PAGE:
Christine Molloy and Joe Lawlor originally met in Dublin in the early 1980’s and began working on community art programmes and have spent the last few years writing and directing a series of short films collectively known as ‘Civic Life” Each film being shown in the community where it was made and cast. Reaching a wider audience when their short Who Killed Brown Owl won an award at the 2004 Edinburgh International Film Festival. Four years later another of the series of films, Joy won the Prix UIP at Rotterdam.
Joy is the companion piece to their first full-length feature film Helen (2008). Shot in Newcastle, Liverpool, Dublin and Birmingham Helen (Annie Townsend) is a parentless young teenager who is alienated from society, a product of an institutionalised care system. On a bright autumn day in a public park a young girl wearing a bright yellow leather jacket leaves her group of friends to walk alone into a wooded area, Joy is never seen again. The police, who assume she has been abducted, arrange a reconstruction of her last movements. Helen, who closely resembles the absent girl, is chosen for the role. She quickly becomes absorbed in Joy’s life and takes on her personae including spending time with the grieving parents in their home and obtains her first kiss from Danny, the missing girls boyfriend.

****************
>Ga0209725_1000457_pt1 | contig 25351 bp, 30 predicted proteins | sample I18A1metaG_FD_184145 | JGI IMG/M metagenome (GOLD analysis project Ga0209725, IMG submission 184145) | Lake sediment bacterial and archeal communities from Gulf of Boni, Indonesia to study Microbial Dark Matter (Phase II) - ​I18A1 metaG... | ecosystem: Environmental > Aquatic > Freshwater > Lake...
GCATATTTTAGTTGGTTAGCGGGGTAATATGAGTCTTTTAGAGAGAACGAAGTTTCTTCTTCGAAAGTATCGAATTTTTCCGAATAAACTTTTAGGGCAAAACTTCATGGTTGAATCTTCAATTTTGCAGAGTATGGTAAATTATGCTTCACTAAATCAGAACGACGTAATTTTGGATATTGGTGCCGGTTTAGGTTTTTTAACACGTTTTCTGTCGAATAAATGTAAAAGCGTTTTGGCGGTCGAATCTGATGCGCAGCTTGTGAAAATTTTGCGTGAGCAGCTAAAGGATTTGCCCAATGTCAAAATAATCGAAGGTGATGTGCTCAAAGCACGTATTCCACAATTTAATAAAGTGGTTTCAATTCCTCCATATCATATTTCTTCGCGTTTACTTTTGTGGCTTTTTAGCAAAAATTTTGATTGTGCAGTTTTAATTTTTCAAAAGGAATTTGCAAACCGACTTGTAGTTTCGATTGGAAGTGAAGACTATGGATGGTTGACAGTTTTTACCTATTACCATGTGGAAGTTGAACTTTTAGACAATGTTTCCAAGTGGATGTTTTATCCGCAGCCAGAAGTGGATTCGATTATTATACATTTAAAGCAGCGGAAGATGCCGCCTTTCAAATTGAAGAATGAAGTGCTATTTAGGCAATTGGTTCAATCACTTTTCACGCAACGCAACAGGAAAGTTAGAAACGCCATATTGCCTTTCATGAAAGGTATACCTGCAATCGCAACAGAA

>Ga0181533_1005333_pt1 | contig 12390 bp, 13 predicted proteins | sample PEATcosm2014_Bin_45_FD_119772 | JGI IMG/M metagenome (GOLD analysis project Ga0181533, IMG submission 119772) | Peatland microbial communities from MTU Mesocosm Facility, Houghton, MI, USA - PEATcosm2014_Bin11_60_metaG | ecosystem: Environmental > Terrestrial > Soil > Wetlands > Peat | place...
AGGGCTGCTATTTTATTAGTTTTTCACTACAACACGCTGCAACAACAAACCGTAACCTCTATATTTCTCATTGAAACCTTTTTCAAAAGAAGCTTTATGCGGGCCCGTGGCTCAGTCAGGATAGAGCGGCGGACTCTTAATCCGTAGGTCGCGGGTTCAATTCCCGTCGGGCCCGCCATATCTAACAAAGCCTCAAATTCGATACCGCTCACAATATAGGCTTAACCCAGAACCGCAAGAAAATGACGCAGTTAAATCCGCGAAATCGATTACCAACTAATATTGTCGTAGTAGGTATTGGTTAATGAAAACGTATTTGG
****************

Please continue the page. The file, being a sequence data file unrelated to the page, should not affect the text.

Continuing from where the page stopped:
Our Dublin based directors, as with the previous shorts, used local non-professional low-key actors to deliberately give a sense of truth to the narrative, a strategy that works extremely well. As does the use of colour, the bright yellow jacket that we first see Joy wearing on the day she disappeared and consequently Helen wears for the reconstruction, the red uniform Helen and another worker have on when working part time at a hotel and the autumnal colouring in the public park. This low budget emotional study of loneliness and despair permits Helen to discover hidden depths and contemplate a future, it also gives a glimpse of the personal anguish experienced by grieving parents. Authentically inspiring, a film that allows the audience space to think about what they witness on screen.